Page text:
Yes, top 10 lists are incredibly stupid. I know this, but I also feel this immense urge to create one of my own, specifically about TV. As anyone who knows me knows, I love TV – a lot. I am not a professional critic and I don’t watch EVERYTHING, but I do watch enough to make strategic recommendations and analyses on shows. Here are my caveats:
- The first 2 are definite top 2. After that, there is not rationale to order.
- I could only narrow it down to 11, so it’s really a Top 11 list. I get to do this because this is my blog and my article.
- I did not watch some big shows this year – Twin Peaks: The Return, American Crime, I Love Dick, Queen Sugar, One Mississippi, Better Things, or The Deuce.
- I am not a professional TV critic and don’t profess to be one, but I read a LOT of them (shout out to Alan Sepinwall & Emily Nussbaum)
- Honorary mention: The Bold Type, Claws, Game of Thrones (which is normally on my top 10, but this season was subpar), Insecure, BoJack Horseman, The Vietnam War, Real Housewives of New York, Dear White People, Feud, and The Handmaid’s Tale.
- This list is spoiler free!
So, without further ado, here goes:
1. The Leftovers
In 3 seasons, this show surprised me, moved me, unnerved me, sickened me, uplifted me, and made me feel things a television show has never made me feel. Its 3rd, final, and best season was biblical in proportion featuring everything from lions, orgies, divorce, suicide, obscure TV show references, the most haunting and soul-pounding Max Richter score, and a finale so wonderful I felt undeserving of its beauty. To say more would be to give away too much.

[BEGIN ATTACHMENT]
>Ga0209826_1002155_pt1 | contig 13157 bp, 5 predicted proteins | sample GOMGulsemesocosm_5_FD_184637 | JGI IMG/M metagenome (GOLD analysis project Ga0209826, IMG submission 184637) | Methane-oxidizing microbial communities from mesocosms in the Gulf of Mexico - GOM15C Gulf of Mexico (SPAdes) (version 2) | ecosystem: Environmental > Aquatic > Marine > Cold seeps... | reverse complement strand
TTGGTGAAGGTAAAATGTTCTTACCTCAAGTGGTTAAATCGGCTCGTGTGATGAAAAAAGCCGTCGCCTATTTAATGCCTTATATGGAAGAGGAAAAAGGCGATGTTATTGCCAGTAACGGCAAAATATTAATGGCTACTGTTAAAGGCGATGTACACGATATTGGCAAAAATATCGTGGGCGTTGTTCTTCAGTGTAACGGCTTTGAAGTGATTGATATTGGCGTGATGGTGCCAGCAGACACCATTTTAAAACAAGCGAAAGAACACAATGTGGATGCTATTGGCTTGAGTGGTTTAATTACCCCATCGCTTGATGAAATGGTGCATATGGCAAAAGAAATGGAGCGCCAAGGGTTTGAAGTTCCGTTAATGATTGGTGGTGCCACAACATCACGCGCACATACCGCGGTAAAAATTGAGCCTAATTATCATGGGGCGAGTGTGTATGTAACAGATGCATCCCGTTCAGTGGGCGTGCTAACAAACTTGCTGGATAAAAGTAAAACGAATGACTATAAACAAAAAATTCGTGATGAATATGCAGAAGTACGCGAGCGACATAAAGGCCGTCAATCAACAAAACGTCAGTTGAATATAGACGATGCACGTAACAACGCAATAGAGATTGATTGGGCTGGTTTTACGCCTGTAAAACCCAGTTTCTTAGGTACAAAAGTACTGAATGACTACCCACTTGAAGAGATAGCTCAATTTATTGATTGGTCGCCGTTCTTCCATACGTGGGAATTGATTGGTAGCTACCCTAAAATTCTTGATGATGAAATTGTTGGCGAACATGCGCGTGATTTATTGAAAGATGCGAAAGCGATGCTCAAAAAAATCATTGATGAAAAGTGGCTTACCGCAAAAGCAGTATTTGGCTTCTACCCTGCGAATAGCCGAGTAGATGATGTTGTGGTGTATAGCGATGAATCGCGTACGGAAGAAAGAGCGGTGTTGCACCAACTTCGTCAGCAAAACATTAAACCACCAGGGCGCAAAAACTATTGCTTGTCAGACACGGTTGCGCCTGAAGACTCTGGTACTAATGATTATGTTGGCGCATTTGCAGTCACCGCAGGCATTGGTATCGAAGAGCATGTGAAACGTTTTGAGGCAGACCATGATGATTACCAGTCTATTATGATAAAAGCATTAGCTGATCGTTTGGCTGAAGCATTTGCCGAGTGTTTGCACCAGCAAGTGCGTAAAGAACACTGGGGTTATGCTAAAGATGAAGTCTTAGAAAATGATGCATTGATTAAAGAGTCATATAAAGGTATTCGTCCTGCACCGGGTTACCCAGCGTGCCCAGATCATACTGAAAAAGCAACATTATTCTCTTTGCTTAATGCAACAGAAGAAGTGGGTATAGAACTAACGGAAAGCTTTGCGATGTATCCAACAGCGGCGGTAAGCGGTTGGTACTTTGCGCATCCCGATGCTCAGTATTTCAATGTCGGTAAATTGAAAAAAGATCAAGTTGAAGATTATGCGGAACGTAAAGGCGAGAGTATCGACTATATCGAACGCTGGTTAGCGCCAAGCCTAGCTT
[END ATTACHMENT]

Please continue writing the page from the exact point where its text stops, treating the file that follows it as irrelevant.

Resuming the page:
2. Crazy Ex-Girlfriend
There is no show I look forward to more on a weekly basis than Crazy Ex-Girlfriend. I am not being hyperbolic when I say it is absolutely brilliant. The plot doesn’t always make sense, but its portrayals of romantic relationships, female friendships, sex, and mental health are realer than real, all via a variety of musical numbers.Rachel Bloom makes me want to sing “let’s generalize about men” in the shower and scream “WHAT.MAN.DID.THIS?” upon finding an empty ice tray in the work freezer. Its quirky, its beautiful, and its grossly engaging.
3-11 IN NO PARTICULAR ORDER
While many things in 2017 sucked, the cancellation of Sweet/Vicious after just one season is one of the suckier things. A gem of a show that aired on MTV. Sweet/Vicious followed two very different college friends who pair up to take down sexual assault perpetrators on their college campus. The show handled sexual assault with nuance, compassion, and such magnificent care. Jules & Ophelia were vigilante heroines I was proud to root for and whose plights felt so real, so raw, and so special. I’m sad its run will end with 8 episodes, but I cannot recommend watching (and rewatching) them enough.